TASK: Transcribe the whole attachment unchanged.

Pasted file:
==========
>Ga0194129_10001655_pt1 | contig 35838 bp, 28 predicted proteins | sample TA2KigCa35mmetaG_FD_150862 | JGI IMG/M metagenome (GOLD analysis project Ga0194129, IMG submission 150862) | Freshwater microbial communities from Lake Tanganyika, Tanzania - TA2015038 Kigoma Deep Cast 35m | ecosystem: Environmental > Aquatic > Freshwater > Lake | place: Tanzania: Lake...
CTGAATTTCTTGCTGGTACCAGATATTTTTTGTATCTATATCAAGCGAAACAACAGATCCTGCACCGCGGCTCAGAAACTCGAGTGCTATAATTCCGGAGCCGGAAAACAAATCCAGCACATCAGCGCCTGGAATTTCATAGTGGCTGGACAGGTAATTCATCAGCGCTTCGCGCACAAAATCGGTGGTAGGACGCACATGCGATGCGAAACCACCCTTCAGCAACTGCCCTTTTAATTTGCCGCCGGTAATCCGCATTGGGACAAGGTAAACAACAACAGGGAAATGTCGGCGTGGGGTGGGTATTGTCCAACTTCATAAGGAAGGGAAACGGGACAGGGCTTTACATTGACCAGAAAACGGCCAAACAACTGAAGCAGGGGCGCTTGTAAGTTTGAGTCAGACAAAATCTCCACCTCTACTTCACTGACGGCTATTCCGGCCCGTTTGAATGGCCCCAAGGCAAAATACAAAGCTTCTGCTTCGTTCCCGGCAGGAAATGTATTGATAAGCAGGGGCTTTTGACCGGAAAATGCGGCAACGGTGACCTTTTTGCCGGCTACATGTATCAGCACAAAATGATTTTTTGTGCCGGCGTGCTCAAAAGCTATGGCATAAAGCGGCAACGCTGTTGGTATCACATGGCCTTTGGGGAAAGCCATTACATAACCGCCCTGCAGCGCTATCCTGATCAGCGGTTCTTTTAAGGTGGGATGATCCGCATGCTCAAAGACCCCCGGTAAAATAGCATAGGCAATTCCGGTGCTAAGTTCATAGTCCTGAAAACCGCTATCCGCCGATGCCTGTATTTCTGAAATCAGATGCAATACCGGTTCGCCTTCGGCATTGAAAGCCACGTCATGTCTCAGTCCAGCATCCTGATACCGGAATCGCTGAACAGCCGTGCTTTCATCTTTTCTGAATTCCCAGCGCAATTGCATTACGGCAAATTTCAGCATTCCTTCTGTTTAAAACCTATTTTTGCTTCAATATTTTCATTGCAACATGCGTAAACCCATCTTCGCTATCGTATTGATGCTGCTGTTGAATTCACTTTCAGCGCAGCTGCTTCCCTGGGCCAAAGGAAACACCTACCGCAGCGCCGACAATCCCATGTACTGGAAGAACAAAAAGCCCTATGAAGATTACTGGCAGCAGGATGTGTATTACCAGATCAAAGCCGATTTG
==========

>Ga0194129_10001655_pt1 | contig 35838 bp, 28 predicted proteins | sample TA2KigCa35mmetaG_FD_150862 | JGI IMG/M metagenome (GOLD analysis project Ga0194129, IMG submission 150862) | Freshwater microbial communities from Lake Tanganyika, Tanzania - TA2015038 Kigoma Deep Cast 35m | ecosystem: Environmental > Aquatic > Freshwater > Lake | place: Tanzania: Lake...
CTGAATTTCTTGCTGGTACCAGATATTTTTTGTATCTATATCAAGCGAAACAACAGATCCTGCACCGCGGCTCAGAAACTCGAGTGCTATAATTCCGGAGCCGGAAAACAAATCCAGCACATCAGCGCCTGGAATTTCATAGTGGCTGGACAGGTAATTCATCAGCGCTTCGCGCACAAAATCGGTGGTAGGACGCACATGCGATGCGAAACCACCCTTCAGCAACTGCCCTTTTAATTTGCCGCCGGTAATCCGCATTGGGACAAGGTAAACAACAACAGGGAAATGTCGGCGTGGGGTGGGTATTGTCCAACTTCATAAGGAAGGGAAACGGGACAGGGCTTTACATTGACCAGAAAACGGCCAAACAACTGAAGCAGGGGCGCTTGTAAGTTTGAGTCAGACAAAATCTCCACCTCTACTTCACTGACGGCTATTCCGGCCCGTTTGAATGGCCCCAAGGCAAAATACAAAGCTTCTGCTTCGTTCCCGGCAGGAAATGTATTGATAAGCAGGGGCTTTTGACCGGAAAATGCGGCAACGGTGACCTTTTTGCCGGCTACATGTATCAGCACAAAATGATTTTTTGTGCCGGCGTGCTCAAAAGCTATGGCATAAAGCGGCAACGCTGTTGGTATCACATGGCCTTTGGGGAAAGCCATTACATAACCGCCCTGCAGCGCTATCCTGATCAGCGGTTCTTTTAAGGTGGGATGATCCGCATGCTCAAAGACCCCCGGTAAAATAGCATAGGCAATTCCGGTGCTAAGTTCATAGTCCTGAAAACCGCTATCCGCCGATGCCTGTATTTCTGAAATCAGATGCAATACCGGTTCGCCTTCGGCATTGAAAGCCACGTCATGTCTCAGTCCAGCATCCTGATACCGGAATCGCTGAACAGCCGTGCTTTCATCTTTTCTGAATTCCCAGCGCAATTGCATTACGGCAAATTTCAGCATTCCTTCTGTTTAAAACCTATTTTTGCTTCAATATTTTCATTGCAACATGCGTAAACCCATCTTCGCTATCGTATTGATGCTGCTGTTGAATTCACTTTCAGCGCAGCTGCTTCCCTGGGCCAAAGGAAACACCTACCGCAGCGCCGACAATCCCATGTACTGGAAGAACAAAAAGCCCTATGAAGATTACTGGCAGCAGGATGTGTATTACCAGATCAAAGCCGATTTG